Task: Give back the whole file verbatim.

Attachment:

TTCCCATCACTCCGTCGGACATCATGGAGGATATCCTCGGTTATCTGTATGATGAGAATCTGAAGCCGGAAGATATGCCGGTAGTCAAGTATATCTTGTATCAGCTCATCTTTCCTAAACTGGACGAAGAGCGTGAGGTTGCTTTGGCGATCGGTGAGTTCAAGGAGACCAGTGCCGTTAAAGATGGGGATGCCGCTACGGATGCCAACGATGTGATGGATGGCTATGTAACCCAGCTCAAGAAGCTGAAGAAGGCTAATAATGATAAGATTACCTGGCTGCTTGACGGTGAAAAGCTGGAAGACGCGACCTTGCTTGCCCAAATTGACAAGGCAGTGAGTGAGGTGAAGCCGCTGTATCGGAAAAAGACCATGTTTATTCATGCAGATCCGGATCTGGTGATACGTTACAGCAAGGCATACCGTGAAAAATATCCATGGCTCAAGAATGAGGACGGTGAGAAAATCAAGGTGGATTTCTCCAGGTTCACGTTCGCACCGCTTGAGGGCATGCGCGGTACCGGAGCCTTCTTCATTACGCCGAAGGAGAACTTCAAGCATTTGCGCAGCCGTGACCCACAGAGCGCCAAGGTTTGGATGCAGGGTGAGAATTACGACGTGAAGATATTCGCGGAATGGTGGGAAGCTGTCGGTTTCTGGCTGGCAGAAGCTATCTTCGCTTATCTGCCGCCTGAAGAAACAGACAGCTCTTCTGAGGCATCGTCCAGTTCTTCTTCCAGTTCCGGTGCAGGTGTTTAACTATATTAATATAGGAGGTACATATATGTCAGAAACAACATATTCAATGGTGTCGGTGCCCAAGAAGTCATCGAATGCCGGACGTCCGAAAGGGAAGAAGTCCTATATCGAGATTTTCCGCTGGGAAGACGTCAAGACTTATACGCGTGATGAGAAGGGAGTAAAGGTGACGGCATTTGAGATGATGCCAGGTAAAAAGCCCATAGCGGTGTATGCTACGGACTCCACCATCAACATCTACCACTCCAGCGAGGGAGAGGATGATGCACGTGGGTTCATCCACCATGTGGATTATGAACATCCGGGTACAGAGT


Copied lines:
TTCCCATCACTCCGTCGGACATCATGGAGGATATCCTCGGTTATCTGTATGATGAGAATCTGAAGCCGGAAGATATGCCGGTAGTCAAGTATATCTTGTATCAGCTCATCTTTCCTAAACTGGACGAAGAGCGTGAGGTTGCTTTGGCGATCGGTGAGTTCAAGGAGACCAGTGCCGTTAAAGATGGGGATGCCGCTACGGATGCCAACGATGTGATGGATGGCTATGTAACCCAGCTCAAGAAGCTGAAGAAGGCTAATAATGATAAGATTACCTGGCTGCTTGACGGTGAAAAGCTGGAAGACGCGACCTTGCTTGCCCAAATTGACAAGGCAGTGAGTGAGGTGAAGCCGCTGTATCGGAAAAAGACCATGTTTATTCATGCAGATCCGGATCTGGTGATACGTTACAGCAAGGCATACCGTGAAAAATATCCATGGCTCAAGAATGAGGACGGTGAGAAAATCAAGGTGGATTTCTCCAGGTTCACGTTCGCACCGCTTGAGGGCATGCGCGGTACCGGAGCCTTCTTCATTACGCCGAAGGAGAACTTCAAGCATTTGCGCAGCCGTGACCCACAGAGCGCCAAGGTTTGGATGCAGGGTGAGAATTACGACGTGAAGATATTCGCGGAATGGTGGGAAGCTGTCGGTTTCTGGCTGGCAGAAGCTATCTTCGCTTATCTGCCGCCTGAAGAAACAGACAGCTCTTCTGAGGCATCGTCCAGTTCTTCTTCCAGTTCCGGTGCAGGTGTTTAACTATATTAATATAGGAGGTACATATATGTCAGAAACAACATATTCAATGGTGTCGGTGCCCAAGAAGTCATCGAATGCCGGACGTCCGAAAGGGAAGAAGTCCTATATCGAGATTTTCCGCTGGGAAGACGTCAAGACTTATACGCGTGATGAGAAGGGAGTAAAGGTGACGGCATTTGAGATGATGCCAGGTAAAAAGCCCATAGCGGTGTATGCTACGGACTCCACCATCAACATCTACCACTCCAGCGAGGGAGAGGATGATGCACGTGGGTTCATCCACCATGTGGATTATGAACATCCGGGTACAGAGT